I used to play travel baseball when I was a kid, and let's just say that New Britain is definitely not one of the more attractive parts of the state. If you were relocating to a city more in the southern part of the state, like Stamford or Norwalk, then I think you'd be able to enjoy more of the good things Connecticut has to offer. As far as the cultural experience, you definitely feel it more in certain towns than others. But the variation of more modernized towns, like Fairfield and Darien for instance, with more of the historic towns, such as Kent, makes for a nice contrast and change of pace. Coming from the West Coast, I think you'd fit in best in the "Gold Coast" part of the state.
post #7 of 40
Quote:
Originally Posted by ektaylor View Post
Seattle is a nice city, though. Does Connecticut have anything that can compare? I've never really been to the East Coast. Will I be stuck in some 1980s Robin Williams New England hell?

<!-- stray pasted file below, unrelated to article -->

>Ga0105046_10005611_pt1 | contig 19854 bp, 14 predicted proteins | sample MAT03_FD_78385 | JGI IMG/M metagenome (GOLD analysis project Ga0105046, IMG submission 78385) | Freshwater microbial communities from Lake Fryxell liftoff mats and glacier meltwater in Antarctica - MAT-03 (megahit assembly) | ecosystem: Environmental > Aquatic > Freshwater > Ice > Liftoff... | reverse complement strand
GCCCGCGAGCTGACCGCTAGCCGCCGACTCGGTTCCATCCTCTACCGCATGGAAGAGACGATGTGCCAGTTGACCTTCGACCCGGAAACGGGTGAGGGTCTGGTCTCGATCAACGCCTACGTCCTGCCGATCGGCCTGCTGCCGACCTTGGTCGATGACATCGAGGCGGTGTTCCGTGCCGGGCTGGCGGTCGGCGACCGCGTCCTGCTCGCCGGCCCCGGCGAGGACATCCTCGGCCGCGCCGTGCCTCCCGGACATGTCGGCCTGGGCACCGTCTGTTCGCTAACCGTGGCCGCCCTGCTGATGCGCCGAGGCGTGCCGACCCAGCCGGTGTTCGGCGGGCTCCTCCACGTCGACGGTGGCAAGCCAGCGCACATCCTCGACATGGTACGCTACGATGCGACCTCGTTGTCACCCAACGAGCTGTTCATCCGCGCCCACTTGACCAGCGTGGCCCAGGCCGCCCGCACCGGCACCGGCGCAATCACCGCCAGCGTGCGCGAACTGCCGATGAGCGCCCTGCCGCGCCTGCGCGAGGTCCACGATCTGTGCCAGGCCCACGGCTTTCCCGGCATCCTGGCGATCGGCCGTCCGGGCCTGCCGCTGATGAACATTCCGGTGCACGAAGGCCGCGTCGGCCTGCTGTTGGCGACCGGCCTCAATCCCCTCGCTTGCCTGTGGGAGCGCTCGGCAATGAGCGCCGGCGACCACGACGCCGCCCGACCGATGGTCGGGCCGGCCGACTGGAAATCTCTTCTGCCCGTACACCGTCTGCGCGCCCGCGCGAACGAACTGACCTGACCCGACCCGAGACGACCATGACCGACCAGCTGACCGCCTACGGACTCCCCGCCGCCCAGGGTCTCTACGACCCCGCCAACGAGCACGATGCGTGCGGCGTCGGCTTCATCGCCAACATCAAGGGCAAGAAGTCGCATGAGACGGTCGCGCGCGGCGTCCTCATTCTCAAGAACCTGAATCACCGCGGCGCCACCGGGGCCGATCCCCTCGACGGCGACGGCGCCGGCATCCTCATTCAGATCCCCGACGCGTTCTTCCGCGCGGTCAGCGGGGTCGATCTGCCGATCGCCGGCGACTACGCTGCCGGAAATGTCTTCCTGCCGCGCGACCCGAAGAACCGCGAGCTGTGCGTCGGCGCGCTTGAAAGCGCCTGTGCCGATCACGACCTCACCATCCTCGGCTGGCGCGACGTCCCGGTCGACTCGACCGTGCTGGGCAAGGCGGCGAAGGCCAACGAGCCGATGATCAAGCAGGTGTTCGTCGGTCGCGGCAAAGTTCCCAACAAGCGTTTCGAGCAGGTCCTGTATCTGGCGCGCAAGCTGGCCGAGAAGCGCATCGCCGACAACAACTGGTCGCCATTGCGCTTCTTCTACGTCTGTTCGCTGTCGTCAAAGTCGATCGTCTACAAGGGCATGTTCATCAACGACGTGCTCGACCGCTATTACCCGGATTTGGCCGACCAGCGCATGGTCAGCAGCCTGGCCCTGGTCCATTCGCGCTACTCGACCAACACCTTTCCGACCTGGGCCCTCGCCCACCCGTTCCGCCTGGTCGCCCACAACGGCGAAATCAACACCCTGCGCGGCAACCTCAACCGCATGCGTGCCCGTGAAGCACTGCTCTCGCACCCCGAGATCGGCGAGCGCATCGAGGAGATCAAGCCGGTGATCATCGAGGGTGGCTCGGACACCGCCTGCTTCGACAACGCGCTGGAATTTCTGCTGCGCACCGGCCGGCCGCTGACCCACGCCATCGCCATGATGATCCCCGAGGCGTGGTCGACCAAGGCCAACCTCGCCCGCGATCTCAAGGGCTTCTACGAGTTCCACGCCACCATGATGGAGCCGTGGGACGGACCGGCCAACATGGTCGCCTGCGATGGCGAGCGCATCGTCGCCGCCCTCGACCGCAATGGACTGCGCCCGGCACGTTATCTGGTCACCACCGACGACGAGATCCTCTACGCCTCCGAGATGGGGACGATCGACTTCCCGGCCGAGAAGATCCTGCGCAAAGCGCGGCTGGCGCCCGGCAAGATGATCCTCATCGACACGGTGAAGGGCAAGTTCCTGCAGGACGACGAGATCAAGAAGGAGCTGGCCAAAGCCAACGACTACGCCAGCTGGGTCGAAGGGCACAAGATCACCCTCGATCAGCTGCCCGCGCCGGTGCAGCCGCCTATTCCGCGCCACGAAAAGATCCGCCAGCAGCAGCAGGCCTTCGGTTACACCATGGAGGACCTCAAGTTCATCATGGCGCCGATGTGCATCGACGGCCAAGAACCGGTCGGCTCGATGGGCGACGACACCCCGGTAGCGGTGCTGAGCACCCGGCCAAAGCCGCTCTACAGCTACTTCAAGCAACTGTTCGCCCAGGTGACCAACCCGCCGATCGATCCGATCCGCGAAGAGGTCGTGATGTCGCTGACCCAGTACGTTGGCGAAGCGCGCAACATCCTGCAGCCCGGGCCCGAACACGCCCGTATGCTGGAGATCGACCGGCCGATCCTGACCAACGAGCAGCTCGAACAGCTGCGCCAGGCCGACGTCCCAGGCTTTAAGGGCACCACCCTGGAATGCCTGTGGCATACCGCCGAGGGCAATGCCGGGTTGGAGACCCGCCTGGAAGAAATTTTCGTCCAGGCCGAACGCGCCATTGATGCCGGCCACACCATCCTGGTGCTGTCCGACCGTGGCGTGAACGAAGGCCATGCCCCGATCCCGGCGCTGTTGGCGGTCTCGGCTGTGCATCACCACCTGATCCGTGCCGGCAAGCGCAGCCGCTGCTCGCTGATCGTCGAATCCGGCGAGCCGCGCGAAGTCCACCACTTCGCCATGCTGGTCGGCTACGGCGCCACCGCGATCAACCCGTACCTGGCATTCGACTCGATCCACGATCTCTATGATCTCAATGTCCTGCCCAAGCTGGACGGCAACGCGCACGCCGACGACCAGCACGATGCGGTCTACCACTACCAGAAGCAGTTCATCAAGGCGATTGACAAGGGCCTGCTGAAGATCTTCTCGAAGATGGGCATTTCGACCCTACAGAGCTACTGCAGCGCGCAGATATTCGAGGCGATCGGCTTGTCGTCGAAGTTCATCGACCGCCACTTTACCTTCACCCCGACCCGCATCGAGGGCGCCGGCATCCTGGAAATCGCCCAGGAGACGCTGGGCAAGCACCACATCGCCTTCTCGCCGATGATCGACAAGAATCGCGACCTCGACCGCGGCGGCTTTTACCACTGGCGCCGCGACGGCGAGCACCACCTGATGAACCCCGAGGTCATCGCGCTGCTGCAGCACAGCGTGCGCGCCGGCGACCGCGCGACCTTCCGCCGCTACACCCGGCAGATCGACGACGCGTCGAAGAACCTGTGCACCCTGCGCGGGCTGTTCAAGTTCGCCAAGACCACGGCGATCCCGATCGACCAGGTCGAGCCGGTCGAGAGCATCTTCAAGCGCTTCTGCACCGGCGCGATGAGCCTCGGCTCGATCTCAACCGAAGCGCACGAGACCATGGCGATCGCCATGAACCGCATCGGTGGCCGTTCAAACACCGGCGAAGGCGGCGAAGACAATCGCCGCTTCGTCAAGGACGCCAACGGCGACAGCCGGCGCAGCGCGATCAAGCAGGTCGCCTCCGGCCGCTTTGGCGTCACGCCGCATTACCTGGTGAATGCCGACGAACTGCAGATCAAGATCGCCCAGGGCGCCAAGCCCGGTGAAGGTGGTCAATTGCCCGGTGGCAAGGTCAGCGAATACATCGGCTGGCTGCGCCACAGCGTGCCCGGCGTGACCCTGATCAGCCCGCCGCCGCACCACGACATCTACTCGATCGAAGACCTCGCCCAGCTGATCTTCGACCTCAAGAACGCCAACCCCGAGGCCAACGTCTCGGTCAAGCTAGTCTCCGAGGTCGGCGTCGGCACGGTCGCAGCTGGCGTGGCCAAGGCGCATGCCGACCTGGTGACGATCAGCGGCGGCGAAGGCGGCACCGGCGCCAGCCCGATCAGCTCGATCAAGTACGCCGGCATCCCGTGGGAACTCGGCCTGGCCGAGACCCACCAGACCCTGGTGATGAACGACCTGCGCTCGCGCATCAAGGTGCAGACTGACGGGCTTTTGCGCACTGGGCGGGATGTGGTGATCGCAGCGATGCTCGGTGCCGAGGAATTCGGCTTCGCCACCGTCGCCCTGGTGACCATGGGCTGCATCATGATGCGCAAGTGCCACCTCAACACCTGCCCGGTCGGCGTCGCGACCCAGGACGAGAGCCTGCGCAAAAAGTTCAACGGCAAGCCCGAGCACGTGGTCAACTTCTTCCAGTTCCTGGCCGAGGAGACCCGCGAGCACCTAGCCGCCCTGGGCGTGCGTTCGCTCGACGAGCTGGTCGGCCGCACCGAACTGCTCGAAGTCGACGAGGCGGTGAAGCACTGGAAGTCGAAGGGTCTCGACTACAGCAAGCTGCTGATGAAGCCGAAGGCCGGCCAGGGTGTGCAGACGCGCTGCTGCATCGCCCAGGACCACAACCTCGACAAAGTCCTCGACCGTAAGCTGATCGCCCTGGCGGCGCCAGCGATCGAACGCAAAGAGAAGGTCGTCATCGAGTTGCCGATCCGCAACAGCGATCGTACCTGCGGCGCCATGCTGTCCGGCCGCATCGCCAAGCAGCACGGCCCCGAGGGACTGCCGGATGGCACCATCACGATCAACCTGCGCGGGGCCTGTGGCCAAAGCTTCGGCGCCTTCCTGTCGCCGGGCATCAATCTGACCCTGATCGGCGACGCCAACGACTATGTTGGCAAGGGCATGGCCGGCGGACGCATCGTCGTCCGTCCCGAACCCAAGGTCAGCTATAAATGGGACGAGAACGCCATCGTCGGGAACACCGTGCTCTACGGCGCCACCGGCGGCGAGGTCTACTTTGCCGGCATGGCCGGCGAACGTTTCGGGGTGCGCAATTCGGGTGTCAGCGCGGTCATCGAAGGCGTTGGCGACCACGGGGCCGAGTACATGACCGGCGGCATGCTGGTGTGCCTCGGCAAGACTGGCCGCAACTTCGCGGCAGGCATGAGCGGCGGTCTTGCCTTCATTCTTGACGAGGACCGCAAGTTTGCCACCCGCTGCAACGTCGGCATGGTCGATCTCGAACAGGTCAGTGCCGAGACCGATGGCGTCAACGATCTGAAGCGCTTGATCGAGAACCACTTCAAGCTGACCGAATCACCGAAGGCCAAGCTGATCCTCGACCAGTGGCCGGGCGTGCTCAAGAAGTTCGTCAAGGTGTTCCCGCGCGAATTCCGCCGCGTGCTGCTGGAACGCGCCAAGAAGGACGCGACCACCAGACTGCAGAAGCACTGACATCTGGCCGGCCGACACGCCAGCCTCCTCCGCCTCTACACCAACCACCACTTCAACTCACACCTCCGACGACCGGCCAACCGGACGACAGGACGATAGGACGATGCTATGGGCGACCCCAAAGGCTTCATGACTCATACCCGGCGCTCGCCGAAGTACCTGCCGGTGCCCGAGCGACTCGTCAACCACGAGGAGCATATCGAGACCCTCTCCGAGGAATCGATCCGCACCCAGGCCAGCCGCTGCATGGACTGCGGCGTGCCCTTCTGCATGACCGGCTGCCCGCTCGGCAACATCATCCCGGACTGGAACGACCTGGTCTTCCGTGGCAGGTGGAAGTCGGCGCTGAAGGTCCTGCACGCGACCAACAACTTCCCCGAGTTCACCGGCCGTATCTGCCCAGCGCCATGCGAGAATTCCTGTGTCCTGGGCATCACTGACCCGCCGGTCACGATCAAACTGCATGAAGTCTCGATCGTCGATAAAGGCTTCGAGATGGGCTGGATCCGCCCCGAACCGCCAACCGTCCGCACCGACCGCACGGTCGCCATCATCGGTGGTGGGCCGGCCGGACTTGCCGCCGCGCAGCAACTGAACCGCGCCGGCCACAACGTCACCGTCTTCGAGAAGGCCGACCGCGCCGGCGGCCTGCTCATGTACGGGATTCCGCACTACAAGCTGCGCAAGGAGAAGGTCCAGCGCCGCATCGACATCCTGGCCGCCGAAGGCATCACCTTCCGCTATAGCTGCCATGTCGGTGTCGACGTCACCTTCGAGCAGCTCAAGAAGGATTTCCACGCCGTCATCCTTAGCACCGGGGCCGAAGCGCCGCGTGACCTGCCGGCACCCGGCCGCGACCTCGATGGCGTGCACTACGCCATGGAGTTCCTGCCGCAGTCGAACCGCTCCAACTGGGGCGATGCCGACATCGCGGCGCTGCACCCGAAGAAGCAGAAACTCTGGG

Oh no, no no not at all. More like Steven King.
post #8 of 40
Quote:
Originally Posted by mm84321 View Post
I used to play travel baseball when I was a kid, and let's just say that New Britain is definitely not one of the more attractive parts of the state. If you were relocating to a city more in the southern part of the state, like Stamford or Norwalk, then I think you'd be able to enjoy more of the good things Connecticut has to offer.

As far as the cultural experience, you definitely feel it more in certain towns than others. But the variation of more modernized towns, like Fairfield and Darien for instance, with more of the historic towns, such as Kent, makes for a nice contrast and change of pace.

Coming from the West Coast, I think you'd fit in best in the "Gold Coast" part of the state.

Seconded. I was in New Britain for an internship last summer. When I took the job, having grown up in Boston, I thought that Fairfield County was representative of CT.